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Pros and Cons of Second Truck Battery


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#1 Jon R

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Posted 31 October 2020 - 03:58 PM

I did a forum search using the topic title I used above and didn't get any hits. 

 

I'm pretty new here, and discovered this fine site while researching truck campers.  I now have Grandby on order, and expect to have a lithium battery system with adequate solar to keep up with camper loads.  I don't expect to have to rely on truck battery power for anything other than truck loads. 

 

Since my existing 28 year old K2500 payload capability really isn't quite adequate for the camper plus tongue loads I anticipate, and because I don't want to rely on it for long highway trips and remote camping, I've decided to finally order a new truck.  I have generally bought my vehicles new and driven them decades until they are used up, so I hope this new truck will last me twenty years or more.  The truck will be used as a general utility truck, Grandby hauler, and 8000 lb boat trailer towing vehicle (sometimes hauling both the camper and the boat).  I don't see myself ever towing a large RV.  

 

I am interested in opinions or advice on two electrical system ordering decisions for my new truck (currently planning on a GMC 3500HD CCLB SRW gas with the heavy duty camper front springs (torsion bars) option):

 

1)  Should I order the second battery option?  I'm tending to "no" because I don't think I need it for any specific reason, it's a little more weight and complexity, and every six years or so I'll have to replace two batteries instead of one.  Any pros or cons I'm missing?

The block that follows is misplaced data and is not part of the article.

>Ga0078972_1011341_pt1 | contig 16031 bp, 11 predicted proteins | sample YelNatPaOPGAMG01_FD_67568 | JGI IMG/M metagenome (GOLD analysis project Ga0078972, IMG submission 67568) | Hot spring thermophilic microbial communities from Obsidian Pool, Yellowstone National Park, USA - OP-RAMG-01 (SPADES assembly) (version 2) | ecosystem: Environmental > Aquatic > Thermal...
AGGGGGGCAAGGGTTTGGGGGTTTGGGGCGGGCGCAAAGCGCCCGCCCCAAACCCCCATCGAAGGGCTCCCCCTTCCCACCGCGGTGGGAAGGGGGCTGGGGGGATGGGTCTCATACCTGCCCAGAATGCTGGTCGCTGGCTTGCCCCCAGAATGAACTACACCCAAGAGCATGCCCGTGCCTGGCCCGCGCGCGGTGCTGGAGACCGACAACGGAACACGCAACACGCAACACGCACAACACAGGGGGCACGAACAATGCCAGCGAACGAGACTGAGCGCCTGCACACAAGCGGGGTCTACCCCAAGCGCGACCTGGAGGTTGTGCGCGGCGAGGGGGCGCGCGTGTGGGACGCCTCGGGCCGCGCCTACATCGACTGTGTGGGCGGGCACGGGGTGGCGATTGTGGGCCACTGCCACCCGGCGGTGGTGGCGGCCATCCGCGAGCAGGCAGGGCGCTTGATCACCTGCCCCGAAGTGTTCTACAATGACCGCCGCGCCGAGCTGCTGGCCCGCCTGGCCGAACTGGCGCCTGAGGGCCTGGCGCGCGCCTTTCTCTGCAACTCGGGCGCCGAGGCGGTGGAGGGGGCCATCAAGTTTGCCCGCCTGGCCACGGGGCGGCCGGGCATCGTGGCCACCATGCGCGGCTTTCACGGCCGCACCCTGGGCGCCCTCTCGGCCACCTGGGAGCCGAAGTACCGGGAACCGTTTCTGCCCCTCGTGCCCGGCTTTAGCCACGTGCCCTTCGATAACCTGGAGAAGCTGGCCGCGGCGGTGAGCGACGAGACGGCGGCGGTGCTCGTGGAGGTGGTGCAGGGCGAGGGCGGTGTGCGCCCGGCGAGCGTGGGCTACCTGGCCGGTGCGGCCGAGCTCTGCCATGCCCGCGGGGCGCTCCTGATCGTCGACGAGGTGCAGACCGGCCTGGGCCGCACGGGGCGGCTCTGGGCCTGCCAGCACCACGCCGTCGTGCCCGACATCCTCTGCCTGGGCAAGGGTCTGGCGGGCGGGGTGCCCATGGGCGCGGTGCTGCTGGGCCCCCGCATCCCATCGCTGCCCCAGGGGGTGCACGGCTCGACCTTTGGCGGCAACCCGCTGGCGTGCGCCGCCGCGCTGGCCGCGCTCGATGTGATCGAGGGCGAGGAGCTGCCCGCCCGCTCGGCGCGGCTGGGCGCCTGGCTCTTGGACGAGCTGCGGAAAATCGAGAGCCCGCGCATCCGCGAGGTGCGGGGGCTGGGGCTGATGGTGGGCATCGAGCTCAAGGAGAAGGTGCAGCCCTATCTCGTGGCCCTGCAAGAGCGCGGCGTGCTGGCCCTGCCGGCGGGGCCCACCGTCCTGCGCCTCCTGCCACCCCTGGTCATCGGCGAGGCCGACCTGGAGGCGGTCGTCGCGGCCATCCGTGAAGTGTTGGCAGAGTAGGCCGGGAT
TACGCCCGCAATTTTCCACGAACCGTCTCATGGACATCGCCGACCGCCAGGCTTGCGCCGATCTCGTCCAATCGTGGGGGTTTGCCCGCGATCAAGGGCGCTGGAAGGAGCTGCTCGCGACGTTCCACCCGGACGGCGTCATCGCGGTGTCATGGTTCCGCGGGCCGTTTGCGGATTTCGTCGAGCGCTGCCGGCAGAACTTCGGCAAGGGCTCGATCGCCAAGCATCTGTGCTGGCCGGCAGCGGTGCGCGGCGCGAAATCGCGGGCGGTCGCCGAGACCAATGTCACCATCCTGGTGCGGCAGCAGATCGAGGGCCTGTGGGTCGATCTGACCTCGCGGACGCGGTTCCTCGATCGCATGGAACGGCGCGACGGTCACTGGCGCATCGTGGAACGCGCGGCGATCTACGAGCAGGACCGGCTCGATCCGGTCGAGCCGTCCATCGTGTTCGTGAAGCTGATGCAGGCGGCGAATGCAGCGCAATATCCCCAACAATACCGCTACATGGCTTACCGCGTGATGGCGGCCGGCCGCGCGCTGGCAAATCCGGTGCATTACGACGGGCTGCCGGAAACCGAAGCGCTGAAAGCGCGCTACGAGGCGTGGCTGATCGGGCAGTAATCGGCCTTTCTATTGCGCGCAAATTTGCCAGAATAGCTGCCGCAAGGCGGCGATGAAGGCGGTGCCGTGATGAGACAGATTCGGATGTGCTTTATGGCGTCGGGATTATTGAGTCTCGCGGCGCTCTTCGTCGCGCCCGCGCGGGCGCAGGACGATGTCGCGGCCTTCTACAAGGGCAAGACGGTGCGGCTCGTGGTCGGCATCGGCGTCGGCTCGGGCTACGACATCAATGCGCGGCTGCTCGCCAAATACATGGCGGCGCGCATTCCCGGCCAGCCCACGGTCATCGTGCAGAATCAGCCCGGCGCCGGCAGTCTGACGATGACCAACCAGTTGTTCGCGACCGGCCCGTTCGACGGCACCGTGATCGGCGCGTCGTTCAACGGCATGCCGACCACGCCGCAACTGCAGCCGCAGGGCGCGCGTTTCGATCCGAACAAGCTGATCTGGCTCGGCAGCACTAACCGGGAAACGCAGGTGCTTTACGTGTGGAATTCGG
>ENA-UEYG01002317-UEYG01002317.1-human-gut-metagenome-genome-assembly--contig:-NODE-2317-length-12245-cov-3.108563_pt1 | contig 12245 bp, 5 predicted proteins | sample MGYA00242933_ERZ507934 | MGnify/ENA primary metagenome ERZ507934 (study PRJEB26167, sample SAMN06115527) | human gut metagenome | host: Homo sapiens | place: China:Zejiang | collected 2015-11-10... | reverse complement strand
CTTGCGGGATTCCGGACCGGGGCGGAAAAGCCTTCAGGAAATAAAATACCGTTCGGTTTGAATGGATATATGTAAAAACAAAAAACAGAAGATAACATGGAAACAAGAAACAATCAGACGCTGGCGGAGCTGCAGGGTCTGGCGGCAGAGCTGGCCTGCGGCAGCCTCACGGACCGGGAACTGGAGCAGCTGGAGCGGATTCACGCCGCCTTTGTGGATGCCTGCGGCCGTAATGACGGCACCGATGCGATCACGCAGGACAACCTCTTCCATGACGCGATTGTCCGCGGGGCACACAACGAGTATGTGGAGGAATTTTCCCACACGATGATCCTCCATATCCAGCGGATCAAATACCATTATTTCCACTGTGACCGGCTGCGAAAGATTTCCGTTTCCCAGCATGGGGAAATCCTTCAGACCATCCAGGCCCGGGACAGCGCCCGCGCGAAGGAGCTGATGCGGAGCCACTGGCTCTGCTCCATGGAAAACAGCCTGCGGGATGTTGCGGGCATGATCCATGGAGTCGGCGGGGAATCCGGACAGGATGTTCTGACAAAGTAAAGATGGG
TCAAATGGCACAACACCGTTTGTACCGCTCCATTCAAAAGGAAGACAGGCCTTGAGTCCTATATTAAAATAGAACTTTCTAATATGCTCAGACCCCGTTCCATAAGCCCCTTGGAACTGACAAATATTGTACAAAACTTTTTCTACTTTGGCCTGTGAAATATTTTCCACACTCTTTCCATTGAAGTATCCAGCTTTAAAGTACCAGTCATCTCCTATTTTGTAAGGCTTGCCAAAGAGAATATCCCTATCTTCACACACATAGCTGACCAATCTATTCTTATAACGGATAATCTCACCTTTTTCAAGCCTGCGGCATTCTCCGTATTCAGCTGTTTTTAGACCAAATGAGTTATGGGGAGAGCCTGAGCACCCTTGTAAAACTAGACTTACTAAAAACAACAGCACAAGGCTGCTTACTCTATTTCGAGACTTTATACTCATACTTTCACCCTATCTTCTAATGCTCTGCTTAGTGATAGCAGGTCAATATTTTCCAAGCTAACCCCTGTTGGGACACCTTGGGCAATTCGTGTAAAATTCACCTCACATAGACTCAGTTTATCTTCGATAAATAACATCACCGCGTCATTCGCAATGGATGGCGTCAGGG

2)  The basic alternator is 170 amps.  One can order a 220 amp single alternator or a dual setup with one 220 amp and one 170 amp alternators.  I'm thinking order the single 220 amp alternator, again thinking a second alternator is more weight and complexity, but wanting the higher output single alternator.  Thoughts? 

 

I apologize if this has been covered before.  I tried a forum search but didn't get any hits.  Feel free to direct me to any previous discussions.  Thanks. 


Edited by Jon R, 31 October 2020 - 03:59 PM.

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#2 JHanson

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Posted 31 October 2020 - 07:43 PM

Hi Jon,

 

My answer would depend on what you want to do with the truck and camper. If you hope to do a fair amount of exploring in remote spots, possibly solo, then reliability should be paramount in your priorities. Battery failure is, depending on which statistics you believe, the number two cause of breakdown in the backcountry, next to tire issues. A dual-battery system essentially eliminates this risk, as the chances of both batteries failing simultaneously are remote. All of my four-wheel-drive vehicles have dual-battery systems.

 

Alternators are fare more reliable and durable, so your choice there is more personal. If your alternator will be charging the "house" battery (s) in the camper while underway, then I'd lean toward the more powerful option.


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#3 Jon R

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Posted 31 October 2020 - 08:38 PM

Thanks for the response JHanson. 

 

I agree that's a very good reason to have the second battery, and I expect some of my usage will be remote camping without a companion vehicle.  The option is pretty cheap, and I can choose not to install a replacement battery and disconnect the wiring at any time if I decide I no longer want to pay for the redundancy.  I think you've convinced me to get the second battery. 

 

Thanks again for the advice. 


Edited by Jon R, 31 October 2020 - 08:56 PM.

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#4 Kolockum

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Posted 31 October 2020 - 09:09 PM

I agree with going for the most powerful alternator. If I had the money I would go with a 2 battery set up for my truck. But I have my camper (house) battery that I can hook up to my truck battery if I need more juice.